July 3, 2012, early pm, Moscow, Russia: as I write this, I am at a building supply company in the middle of a meeting of players in the green building industry including Guy Eames, CEO and Co-Founder of the Russian Green Building Council (RuGBC – http://www.rugbc.org/en ). As of 4pm, I’m now in a conference room of about 90 attendees at business summit in a tsarist palace, and once again, the theme of ecologically-friendly building and green standards is at least getting lip service.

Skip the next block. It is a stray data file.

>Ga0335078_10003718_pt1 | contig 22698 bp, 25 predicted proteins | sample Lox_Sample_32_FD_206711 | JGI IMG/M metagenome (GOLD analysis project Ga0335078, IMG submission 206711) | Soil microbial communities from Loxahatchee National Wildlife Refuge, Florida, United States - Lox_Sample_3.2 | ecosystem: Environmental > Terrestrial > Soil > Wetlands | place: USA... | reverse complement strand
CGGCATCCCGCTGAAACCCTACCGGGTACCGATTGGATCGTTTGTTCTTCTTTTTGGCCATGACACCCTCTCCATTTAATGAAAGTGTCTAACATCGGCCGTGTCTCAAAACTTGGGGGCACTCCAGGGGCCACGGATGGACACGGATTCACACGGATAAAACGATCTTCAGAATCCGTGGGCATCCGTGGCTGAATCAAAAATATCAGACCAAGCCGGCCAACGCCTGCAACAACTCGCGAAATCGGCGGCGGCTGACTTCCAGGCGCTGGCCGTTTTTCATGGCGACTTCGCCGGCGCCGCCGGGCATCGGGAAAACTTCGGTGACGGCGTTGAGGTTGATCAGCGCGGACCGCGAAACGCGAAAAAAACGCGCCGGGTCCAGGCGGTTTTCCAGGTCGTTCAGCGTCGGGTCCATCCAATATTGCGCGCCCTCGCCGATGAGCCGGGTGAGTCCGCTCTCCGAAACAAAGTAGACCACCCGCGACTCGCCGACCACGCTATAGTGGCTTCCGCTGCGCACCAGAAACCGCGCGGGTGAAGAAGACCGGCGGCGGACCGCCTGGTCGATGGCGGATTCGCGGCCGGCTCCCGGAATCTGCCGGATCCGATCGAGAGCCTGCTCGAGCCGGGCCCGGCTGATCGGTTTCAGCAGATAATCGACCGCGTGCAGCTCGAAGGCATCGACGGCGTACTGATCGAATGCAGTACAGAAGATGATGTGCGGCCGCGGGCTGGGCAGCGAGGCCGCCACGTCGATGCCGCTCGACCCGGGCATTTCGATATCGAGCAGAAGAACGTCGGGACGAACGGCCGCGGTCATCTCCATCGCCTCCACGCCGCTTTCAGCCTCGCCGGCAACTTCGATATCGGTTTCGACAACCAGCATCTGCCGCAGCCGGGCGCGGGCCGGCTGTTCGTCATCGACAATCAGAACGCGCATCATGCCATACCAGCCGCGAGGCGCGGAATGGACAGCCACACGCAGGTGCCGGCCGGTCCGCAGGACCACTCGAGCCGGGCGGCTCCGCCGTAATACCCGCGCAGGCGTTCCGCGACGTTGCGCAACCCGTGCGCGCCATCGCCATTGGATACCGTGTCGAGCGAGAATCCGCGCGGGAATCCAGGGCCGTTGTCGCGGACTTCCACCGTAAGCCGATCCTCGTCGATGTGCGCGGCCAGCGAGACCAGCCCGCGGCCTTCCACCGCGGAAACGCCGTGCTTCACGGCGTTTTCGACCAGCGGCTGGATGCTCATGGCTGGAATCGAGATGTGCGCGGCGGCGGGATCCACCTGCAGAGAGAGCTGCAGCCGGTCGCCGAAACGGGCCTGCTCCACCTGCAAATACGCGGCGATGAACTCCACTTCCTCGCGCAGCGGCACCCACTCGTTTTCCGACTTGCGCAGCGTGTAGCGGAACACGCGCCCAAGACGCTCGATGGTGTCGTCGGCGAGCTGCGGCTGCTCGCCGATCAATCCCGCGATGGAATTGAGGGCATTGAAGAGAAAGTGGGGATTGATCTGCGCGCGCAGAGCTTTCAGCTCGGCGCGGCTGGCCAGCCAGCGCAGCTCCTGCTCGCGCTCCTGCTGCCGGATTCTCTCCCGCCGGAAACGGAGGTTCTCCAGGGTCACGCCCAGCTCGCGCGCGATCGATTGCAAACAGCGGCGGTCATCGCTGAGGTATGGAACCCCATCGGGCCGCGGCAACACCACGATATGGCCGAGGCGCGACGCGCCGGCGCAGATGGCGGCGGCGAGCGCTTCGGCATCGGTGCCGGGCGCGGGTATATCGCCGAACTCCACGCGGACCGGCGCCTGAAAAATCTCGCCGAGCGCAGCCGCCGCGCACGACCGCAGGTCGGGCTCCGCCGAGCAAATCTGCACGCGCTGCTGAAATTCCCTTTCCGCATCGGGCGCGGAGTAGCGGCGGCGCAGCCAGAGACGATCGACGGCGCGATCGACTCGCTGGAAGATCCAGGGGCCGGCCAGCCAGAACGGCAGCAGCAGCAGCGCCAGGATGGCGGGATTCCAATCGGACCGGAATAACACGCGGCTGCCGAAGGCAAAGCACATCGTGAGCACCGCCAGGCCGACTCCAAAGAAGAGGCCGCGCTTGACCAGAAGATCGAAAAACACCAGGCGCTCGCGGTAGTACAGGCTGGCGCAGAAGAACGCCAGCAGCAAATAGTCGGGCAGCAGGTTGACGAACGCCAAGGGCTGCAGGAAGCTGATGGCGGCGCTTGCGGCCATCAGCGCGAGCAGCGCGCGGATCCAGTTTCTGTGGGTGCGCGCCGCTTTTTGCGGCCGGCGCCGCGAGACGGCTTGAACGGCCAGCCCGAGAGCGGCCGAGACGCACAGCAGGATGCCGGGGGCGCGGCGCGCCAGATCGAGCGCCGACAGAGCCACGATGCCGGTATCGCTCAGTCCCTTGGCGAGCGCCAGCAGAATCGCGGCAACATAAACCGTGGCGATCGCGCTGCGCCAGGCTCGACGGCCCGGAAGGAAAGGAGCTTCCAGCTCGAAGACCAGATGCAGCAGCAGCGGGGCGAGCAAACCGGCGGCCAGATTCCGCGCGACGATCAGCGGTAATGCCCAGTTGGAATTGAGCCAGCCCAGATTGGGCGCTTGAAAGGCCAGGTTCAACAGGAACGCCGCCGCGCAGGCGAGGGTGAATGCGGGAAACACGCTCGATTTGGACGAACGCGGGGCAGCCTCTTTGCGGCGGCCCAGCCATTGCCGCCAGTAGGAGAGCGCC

How substantive and sustainable is the green building movement here? RuGBC revenue doubled from its first to its second full year of operations (from 2010 to 2011). While AIG originally suggested the formation of RuGBC (apparently as a way to enhance the long-term value of its real estate investments here) and the impetus for adopting green building is to some extent based on the corporate policies of foreign companies and investors, there is clearly some nascent, local demand for progress in building standards. Notwithstanding widespread perceptions that interests in the oil and gas and mining industries will never tolerate progress in the arena of sustainability, those with whom I’ve spoken today state that there is both market demand and government support for adopting greener construction standards. Though the terms green building and sustainability may not be used a lot (or perhaps at all, or with a smirk in some circles in which I’ve broached the topic), the term “energy efficiency technology” has currency and credibility. If I had not reviewed and discussed the finances and annual activities report of RuGBC and seen the products of the building supply company (including solar panels, a windmill, skylights, and appliance control technologies) I might be more skeptical and cynical about the words I’m hearing. After today, I’m looking forward to seeing how the green building movement develops here: will it amount to the modern equivalent of a Potemkin village or a substantive shift in standards?